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Watch This Guy Build a Foldable iPhone Screen at Home

While we're waiting on Apple's foldable iPhone rumors, some people take matters into their own hands.

Watch This Guy Build a Foldable iPhone Screen at Home
Flexible iPhone screen Strange Parts/YouTube

Recently, there have been rumors that iPhone is looking into building foldable iPhone screen prototypes. This would bring the company up to par with the likes of Motorola and Samsung that both have foldable smartphones, but currently, the iPhone foldable phone is still just a rumor. 

So for a little fun, and to test his skills, Strange Parts YouTube channel's host, Scotty Allen, decided to see if he could build his own iPhone foldable screen. 

He posted a video about his attempt at building a flexible AMOLED iPhone screen, which he managed to achieve — to a certain extent.

How the flexible screen works

Allen did manage to create a flexible iPhone screen, however, it was more of an iOS display flexible screen than anything else. Still, the screen's projection is live and connected to an iPhone, and at the end of the day, it's interesting to learn about the tech and to see what possibilities are achievable. 

Allen ordered two flexible screens off of the e-commerce website Aliexpress for his experiment. One of the screens is very thin, about 0.3 mm thick — roughly the width of three sheets of paper — while the other was a little thicker, thus less flexible.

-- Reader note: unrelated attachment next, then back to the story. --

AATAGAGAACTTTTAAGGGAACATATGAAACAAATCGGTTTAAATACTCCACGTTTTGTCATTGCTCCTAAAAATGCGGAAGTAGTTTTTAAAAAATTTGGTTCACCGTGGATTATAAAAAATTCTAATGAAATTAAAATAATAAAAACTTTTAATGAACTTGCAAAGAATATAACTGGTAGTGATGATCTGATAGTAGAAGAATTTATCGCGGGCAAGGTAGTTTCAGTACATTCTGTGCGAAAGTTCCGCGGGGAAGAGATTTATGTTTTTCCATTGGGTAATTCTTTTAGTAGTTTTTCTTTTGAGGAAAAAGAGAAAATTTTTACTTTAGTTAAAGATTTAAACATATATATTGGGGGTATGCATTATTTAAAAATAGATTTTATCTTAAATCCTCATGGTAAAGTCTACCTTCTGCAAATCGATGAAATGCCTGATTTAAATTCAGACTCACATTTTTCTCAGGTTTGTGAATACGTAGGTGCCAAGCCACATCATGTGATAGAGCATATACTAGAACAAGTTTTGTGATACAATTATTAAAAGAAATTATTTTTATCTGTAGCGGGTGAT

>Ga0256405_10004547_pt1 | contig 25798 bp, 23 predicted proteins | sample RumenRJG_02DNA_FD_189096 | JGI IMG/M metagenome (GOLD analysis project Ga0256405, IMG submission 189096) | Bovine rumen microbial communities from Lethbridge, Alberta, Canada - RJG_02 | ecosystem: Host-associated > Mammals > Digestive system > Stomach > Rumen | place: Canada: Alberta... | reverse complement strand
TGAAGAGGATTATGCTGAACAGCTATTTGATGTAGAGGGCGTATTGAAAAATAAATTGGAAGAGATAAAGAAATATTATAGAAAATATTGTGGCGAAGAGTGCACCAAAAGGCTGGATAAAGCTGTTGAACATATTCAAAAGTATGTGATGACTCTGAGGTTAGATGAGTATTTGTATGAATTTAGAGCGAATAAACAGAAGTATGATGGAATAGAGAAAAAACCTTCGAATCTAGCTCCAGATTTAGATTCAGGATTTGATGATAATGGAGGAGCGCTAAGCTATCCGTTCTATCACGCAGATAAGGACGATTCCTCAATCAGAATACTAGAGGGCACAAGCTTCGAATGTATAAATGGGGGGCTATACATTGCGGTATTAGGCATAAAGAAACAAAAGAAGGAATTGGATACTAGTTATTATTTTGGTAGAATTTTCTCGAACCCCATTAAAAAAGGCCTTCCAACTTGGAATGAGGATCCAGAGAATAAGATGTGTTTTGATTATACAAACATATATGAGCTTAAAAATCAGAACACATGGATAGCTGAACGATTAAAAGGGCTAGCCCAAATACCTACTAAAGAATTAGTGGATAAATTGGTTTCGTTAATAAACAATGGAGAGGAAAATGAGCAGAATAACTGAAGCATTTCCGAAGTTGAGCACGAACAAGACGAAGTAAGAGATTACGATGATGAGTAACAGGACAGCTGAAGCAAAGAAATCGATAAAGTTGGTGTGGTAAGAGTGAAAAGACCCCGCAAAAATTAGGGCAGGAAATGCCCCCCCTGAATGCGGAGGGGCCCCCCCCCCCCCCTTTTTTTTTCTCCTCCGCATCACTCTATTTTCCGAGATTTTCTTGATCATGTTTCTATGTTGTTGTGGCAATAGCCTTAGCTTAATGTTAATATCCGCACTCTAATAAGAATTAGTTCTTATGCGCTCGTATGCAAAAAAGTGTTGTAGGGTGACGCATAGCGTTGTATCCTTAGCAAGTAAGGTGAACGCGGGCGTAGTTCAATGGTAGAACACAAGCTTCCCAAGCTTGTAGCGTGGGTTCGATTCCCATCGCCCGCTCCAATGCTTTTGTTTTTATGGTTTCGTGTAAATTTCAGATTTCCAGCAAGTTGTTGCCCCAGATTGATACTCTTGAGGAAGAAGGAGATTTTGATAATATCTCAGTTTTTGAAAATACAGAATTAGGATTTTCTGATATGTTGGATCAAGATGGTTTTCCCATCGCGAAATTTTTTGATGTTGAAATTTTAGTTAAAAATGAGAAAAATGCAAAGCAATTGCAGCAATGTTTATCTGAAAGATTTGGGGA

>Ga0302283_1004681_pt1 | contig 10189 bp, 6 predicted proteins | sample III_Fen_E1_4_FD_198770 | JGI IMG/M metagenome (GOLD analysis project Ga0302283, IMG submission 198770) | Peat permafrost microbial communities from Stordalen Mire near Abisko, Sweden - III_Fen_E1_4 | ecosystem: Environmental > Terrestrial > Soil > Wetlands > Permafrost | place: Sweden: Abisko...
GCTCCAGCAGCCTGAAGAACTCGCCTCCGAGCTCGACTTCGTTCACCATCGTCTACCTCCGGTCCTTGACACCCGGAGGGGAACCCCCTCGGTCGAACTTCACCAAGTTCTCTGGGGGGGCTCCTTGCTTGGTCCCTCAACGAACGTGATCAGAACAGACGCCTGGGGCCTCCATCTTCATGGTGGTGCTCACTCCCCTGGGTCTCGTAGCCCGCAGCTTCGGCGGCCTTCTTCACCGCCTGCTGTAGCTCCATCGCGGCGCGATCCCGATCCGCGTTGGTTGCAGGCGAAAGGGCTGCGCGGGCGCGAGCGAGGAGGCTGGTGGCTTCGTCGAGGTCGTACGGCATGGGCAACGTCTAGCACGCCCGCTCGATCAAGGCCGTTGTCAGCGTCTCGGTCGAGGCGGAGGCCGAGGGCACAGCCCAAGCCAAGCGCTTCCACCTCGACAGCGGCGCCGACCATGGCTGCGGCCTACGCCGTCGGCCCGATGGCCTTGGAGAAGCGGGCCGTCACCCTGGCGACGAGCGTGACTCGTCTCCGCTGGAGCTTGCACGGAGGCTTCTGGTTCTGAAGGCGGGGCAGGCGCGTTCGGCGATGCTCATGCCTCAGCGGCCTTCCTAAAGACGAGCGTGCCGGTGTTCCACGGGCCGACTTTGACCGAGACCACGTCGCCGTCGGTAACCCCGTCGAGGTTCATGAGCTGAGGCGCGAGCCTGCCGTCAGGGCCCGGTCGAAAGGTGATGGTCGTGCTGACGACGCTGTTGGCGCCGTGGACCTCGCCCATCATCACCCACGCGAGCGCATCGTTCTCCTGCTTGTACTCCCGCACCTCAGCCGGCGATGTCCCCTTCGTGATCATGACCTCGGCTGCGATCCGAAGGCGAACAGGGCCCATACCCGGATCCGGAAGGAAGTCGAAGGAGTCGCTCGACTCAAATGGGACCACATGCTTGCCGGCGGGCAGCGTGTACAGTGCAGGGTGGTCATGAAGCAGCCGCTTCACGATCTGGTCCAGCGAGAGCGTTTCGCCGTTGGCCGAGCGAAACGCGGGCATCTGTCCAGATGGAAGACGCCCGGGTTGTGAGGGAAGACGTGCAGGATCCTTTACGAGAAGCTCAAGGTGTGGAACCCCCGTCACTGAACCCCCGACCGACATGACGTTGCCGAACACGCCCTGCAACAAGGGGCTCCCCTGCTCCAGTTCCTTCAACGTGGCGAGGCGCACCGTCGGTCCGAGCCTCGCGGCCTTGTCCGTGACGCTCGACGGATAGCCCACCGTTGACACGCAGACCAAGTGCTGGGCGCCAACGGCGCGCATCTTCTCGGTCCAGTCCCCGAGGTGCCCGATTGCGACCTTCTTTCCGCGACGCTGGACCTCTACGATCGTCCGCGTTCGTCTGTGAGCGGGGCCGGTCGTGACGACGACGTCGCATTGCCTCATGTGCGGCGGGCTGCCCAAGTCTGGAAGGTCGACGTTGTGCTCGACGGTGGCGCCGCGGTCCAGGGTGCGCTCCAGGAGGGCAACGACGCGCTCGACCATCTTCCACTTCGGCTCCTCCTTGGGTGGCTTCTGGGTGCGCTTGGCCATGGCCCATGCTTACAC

Both screens had their own setbacks. For instance, the thinner, more flexible screen, suffered a hiccup when Allen folded it a little too much, which resulted in it splitting a bit apart. The second was more rigid and the screen had more vibrant colors but was less foldable. 

Both screens plugged into their respective adaptor boards for HDMI, which ran the screens. To test them, Allen plugged the adaptor boards into a Raspberry Pi 4, which was receiving information from his iPhone over WiFi.

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And that's essentially it! As Allen points out, his motivation was to see what a flexible screen would look like on an iPhone.

However fun this project is, it costs a pretty penny as both screens cost approximately $500. So if anything goes wrong, like when the thinner screen easily breaking apart, that's $500 directly down the drain. 

All in all, it's cool to watch the video and learn how to create a flexible iPhone screen, but as Allen pointed out himself, it's more of a fun project at the moment than an actual prototype for future flexible screens.

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